Final Day: Readicide Conversation

It's hard to believe, but TODAY is the last day for participants to jump in to our conversation (see here) on reading instruction with Kelly Gallagher—author of Readicide: How schools are killing reading.  After three days of brilliance from dozens of commenters, I feel good about what we've learned together.

If you haven't had a chance to stop by yet, you might be interested in the following strands of conversation:

On the first slide, Attila Uregen wonders whether we can really blame Readicide completely on schools when he writes:  "Reading , as form of entertainment, enjoyment and the assimilation of knowledge is being killed by technology innovations as well as home life to a greater extennt…Don't you think?"

On the third slide, Patty McClune argues that surrounding kids with text should not be left to classroom teachers alone.  School and public libraries are perfect places for beginning the kinds of lifelong book floods that Kelly describes in Readicide.  Patty writes:  "But I also think it’s critical for students to become familiar and comfortable with the culture of libraries so they can take ownership of their book selection in and out of school. Sort of the same idea as if you give a man a fish you feed him for a day, but if you teach him to fish he can feed himself for life."

On the eighth slide, FlitterFly and I start to wrestle with an interesting question:  How will building principals react to the kinds of instructional practices that Kelly recommends in Readicide?  After all, without their support, we're in trouble!

On the last slide, Kelly and Alice Mercer are working through an interesting concept together:  Are students capable of reading entire novels?  Is it possible that some of the reading troubles we see in schools might just be a reading endurance issue instead of a reading comprehension issue.

So stop by Voicethread today, huh? 

Find a way to contribute to this conversation before it closes to comments tomorrow morning!  While you'll always be able to access the dialogue and share the link with colleagues, today is your last chance to lend your thoughts to the collective knowledge we're building together.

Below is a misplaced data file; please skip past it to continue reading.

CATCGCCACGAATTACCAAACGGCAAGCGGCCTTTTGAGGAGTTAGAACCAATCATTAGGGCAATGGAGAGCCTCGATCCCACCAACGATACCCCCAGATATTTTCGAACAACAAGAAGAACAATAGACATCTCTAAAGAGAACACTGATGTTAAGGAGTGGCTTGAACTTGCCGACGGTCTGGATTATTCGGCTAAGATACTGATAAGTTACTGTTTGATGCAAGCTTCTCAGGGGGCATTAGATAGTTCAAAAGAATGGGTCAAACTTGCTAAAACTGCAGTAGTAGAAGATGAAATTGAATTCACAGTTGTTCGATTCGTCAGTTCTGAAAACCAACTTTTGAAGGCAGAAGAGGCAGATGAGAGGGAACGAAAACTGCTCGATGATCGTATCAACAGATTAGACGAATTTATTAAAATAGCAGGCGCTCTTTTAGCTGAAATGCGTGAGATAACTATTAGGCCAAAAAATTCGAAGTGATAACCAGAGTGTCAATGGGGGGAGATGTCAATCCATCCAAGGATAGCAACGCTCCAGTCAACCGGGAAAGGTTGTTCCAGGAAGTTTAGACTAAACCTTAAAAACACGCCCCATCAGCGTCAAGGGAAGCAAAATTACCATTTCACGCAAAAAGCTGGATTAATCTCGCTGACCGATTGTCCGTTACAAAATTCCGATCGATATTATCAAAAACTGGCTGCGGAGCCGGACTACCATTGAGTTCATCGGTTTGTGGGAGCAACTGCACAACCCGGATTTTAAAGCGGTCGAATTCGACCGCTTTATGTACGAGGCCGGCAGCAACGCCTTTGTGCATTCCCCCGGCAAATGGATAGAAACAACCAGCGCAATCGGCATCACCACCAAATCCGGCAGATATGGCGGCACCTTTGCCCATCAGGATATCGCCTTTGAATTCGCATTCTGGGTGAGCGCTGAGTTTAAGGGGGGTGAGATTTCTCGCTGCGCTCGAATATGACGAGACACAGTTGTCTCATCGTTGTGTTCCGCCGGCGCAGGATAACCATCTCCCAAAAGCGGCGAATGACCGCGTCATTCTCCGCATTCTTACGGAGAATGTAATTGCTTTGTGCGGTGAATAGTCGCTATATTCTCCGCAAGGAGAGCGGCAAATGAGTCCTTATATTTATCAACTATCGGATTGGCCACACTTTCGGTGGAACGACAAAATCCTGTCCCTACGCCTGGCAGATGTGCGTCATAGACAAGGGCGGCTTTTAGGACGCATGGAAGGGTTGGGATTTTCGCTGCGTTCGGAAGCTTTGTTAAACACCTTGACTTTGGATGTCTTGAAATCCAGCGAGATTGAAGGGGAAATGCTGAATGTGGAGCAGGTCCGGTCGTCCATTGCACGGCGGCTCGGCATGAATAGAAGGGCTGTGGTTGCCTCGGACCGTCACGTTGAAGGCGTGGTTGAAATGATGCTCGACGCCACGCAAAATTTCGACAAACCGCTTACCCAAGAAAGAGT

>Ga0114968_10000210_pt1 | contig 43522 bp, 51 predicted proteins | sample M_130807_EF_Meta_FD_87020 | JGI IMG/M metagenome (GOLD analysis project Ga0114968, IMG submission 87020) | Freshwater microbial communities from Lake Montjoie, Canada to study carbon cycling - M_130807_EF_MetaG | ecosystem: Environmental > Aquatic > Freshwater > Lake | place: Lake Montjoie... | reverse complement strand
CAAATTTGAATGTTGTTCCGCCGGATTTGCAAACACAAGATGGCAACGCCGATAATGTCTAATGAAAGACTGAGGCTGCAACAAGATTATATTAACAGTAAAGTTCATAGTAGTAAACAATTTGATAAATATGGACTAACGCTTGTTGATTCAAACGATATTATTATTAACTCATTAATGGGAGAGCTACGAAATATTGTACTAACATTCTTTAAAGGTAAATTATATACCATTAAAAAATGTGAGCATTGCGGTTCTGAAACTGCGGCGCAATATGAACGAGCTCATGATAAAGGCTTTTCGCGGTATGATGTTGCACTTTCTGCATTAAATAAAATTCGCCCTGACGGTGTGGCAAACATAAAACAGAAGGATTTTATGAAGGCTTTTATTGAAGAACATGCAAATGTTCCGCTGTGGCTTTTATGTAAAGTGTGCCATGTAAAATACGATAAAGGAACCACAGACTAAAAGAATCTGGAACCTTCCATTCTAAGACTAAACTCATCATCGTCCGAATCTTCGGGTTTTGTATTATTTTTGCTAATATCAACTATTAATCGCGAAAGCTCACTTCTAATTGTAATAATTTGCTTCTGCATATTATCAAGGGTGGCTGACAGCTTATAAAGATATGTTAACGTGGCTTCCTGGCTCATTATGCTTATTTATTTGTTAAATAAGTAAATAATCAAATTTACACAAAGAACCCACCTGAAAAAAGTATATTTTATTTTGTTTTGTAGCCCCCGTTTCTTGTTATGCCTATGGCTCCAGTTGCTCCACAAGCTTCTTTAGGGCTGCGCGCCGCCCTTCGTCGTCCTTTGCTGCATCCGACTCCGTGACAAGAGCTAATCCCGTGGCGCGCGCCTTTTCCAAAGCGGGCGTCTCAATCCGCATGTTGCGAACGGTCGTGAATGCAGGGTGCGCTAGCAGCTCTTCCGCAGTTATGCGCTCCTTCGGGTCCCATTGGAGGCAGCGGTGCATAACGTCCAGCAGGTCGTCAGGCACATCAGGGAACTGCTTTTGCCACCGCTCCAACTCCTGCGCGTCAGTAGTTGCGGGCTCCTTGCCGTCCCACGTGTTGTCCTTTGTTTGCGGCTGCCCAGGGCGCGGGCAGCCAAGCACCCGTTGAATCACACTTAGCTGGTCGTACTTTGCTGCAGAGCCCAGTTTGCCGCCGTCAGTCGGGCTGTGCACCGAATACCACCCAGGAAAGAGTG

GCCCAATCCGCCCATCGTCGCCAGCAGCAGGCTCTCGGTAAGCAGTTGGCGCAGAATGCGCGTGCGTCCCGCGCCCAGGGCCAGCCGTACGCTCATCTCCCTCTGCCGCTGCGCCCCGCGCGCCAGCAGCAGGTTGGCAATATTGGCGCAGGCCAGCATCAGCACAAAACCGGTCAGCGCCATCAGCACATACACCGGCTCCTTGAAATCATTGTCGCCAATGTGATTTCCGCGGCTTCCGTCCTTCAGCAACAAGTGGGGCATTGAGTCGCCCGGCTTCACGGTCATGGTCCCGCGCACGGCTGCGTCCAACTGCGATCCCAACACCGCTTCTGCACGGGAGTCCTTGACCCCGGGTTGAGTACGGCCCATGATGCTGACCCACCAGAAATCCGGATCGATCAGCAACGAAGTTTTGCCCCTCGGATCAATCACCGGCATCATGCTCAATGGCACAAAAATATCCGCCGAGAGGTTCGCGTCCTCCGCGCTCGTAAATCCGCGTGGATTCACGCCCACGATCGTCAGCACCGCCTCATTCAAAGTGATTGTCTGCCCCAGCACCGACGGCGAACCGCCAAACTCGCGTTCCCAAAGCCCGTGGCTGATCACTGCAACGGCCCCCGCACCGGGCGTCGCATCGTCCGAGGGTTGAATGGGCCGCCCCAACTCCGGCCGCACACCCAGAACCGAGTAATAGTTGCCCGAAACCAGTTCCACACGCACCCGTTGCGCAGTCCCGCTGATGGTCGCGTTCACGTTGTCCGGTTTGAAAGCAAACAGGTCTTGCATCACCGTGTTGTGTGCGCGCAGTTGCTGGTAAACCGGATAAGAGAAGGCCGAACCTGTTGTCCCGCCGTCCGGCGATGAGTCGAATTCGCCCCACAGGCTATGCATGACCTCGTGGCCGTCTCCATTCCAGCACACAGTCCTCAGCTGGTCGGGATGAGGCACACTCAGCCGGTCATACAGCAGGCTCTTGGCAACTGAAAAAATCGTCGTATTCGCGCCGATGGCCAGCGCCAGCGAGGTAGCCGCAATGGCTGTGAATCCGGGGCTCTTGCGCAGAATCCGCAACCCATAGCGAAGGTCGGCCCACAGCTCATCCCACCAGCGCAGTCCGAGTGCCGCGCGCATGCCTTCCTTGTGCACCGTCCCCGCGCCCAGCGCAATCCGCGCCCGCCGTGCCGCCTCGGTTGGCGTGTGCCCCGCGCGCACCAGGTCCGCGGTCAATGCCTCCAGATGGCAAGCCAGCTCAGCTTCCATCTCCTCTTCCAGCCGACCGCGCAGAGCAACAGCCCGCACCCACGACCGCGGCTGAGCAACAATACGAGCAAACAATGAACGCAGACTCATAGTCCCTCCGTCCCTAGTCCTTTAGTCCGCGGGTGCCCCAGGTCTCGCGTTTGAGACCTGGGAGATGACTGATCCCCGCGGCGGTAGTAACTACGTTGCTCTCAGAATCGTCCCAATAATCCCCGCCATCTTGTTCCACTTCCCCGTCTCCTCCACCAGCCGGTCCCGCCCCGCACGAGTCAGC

2 thoughts on “Final Day: Readicide Conversation

  1. Bill Ferriter

    As always, you leave me blown away with your insights. Thanks—once again—for taking the time to share your thoughts with us/me and for challenging us to remember the parent perspective in any conversation about teaching and learning.
    Your insights are invaluable and much appreciated.
    Rock on,

  2. K. Borden

    Not wishing to inject parent perspective into what is a great exchange between teachers, I am commenting here.
    One comment noted a question that must be answered. “Why do you need to learn to read?” What I have shared with my daughter frankly and candidly is that reading well is one of the tickets to opportunity. I have shared with her the statistics that connect literacy and earnings potential, achievement and so forth. But then I tell her the following, “Reading lets you go places without leaving your bed on a rainy day, learn secrets others may never share, take adventures and learn to do things when you want to.”
    To Mr. Sherman, Cir Cumference and his friends including the Dragon of Pi liter our floors, shelves and beds. Another great math book series has been written by the former star of the Wonder Years…”Kiss My Math”.
    To the science teacher who teaches reading, thank you!! My daughter and most of her friends consume nonfiction. Almanacs are very popular. The “Oh Yikes!” and “Oh Yuck!” scholastic books are a treasure in our home that sparked an interest in more.
    Mr. Ferriter asked why students sometimes actually like worksheets. While middle schoolers are beginning to experiment with ambiguity, they like all of us like goals with definite conclusions. It is kinda like why people enjoy games or crosswords, sometimes filling in the blank is fun and renders a sense of accomplishment. To all things variety and moderation???
    A shout out to school librarians. I often talked with my daughter’s former school librarian for suggestions of titles or authors.
    I noticed when discussing classroom libraries a valuable resource was not mentioned…..parents. I often become frustrated when year after year I get wish lists from teachers of baggies, pencils…and never a list of books they may want in their classroom until the bookfair is happening. I now ask if there are particular books a teacher wants, but I know other parents would donate if they had a list to work from because they have when I have shared what I have been told.
    Also on pushback to resistent systems, employ parents. Perhaps some don’t care, but some deeply do and would be willing and able advocates for change.
    Final comment….the trend toward less history in schools is sad. Truth is so often stranger than fiction and great stories have been lived as well as imagined. With my daughter the beautifully illustrated books by Lynne Cheney opened a door to interest in history and biography that remains. Booktv on C-Span often features children’s writers and we enjoy those author visits in our home a great deal.
    Just a bit of input from a mom.

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